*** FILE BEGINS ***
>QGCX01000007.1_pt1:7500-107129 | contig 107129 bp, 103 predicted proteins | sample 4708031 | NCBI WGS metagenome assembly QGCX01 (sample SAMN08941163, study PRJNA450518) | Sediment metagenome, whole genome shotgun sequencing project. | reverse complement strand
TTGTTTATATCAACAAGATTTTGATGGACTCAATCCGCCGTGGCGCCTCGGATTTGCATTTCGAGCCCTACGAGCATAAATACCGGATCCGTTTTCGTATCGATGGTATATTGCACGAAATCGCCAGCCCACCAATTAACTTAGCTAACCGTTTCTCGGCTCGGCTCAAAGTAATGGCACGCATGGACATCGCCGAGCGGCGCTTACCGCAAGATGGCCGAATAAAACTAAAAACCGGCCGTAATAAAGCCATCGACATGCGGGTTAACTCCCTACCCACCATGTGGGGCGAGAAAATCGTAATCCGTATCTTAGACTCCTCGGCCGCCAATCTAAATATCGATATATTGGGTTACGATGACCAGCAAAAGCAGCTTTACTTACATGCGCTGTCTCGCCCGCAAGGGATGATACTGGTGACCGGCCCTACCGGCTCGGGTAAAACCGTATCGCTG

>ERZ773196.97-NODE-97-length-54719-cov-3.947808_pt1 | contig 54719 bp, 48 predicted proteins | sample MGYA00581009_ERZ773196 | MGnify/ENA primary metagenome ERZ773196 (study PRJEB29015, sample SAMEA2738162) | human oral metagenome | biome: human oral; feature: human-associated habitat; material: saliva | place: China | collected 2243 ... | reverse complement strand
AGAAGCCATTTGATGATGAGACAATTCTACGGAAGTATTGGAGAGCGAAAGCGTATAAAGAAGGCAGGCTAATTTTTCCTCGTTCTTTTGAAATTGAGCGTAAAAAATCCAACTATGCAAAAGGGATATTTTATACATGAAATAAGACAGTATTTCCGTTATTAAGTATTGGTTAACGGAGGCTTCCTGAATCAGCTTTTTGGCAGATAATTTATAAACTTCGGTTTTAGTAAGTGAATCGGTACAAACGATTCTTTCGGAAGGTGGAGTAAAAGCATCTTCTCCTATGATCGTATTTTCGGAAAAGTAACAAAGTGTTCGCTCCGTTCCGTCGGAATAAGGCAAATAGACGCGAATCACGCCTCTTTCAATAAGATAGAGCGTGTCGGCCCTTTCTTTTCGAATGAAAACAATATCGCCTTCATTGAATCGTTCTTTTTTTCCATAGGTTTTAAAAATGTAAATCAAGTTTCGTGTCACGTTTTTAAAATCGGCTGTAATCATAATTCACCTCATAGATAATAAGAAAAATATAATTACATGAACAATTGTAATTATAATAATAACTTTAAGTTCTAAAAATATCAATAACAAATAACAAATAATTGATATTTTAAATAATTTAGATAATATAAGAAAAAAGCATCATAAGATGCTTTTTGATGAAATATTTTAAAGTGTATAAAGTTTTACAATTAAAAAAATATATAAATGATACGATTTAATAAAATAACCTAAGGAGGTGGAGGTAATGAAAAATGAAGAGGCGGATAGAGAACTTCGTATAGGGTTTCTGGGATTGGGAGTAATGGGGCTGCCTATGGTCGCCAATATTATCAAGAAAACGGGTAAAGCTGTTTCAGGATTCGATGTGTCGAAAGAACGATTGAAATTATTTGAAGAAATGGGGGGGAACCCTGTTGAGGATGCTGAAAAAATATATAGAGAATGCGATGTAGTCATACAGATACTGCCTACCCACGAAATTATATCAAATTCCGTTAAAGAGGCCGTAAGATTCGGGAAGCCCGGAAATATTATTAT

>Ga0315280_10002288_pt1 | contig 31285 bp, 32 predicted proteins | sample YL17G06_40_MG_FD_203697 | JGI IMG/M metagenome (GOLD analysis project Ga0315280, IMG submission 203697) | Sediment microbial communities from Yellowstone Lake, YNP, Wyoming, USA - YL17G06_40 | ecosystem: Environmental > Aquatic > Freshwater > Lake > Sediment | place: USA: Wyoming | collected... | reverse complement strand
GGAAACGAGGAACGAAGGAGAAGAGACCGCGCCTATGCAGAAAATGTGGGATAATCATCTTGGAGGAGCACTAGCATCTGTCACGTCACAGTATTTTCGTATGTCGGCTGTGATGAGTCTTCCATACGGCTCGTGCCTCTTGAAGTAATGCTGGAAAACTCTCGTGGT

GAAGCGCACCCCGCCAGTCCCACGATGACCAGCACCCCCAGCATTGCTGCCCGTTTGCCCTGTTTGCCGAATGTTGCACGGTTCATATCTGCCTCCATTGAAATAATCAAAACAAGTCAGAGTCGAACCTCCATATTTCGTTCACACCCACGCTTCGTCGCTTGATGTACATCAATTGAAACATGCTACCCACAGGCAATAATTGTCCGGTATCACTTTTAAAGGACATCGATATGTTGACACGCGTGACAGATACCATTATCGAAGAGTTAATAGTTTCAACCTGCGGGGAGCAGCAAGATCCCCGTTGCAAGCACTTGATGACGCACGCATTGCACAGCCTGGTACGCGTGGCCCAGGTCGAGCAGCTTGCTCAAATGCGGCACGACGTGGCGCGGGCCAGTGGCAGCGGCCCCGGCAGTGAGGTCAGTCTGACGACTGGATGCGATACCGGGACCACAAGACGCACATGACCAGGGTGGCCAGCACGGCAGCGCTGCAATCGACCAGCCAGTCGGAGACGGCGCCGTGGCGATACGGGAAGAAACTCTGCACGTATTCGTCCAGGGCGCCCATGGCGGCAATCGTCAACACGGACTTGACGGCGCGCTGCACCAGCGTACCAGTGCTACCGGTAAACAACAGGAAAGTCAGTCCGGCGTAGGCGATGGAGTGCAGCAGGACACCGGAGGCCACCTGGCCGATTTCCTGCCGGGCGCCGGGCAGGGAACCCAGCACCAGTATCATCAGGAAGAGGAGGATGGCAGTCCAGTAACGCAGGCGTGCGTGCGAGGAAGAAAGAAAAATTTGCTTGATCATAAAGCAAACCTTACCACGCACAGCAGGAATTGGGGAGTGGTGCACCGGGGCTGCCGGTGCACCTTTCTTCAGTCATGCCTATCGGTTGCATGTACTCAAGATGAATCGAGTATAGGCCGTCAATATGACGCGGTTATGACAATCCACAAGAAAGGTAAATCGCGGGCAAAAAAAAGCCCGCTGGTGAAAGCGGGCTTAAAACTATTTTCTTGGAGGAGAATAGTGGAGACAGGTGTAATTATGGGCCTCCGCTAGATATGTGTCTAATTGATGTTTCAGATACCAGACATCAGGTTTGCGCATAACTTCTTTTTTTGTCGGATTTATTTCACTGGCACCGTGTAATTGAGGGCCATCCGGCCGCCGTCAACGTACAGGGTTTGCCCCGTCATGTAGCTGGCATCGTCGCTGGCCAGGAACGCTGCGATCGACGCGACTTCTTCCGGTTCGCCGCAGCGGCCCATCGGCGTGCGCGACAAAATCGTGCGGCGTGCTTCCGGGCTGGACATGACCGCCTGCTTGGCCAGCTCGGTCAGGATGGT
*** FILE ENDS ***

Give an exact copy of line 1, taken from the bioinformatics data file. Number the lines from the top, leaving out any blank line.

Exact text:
>QGCX01000007.1_pt1:7500-107129 | contig 107129 bp, 103 predicted proteins | sample 4708031 | NCBI WGS metagenome assembly QGCX01 (sample SAMN08941163, study PRJNA450518) | Sediment metagenome, whole genome shotgun sequencing project. | reverse complement strand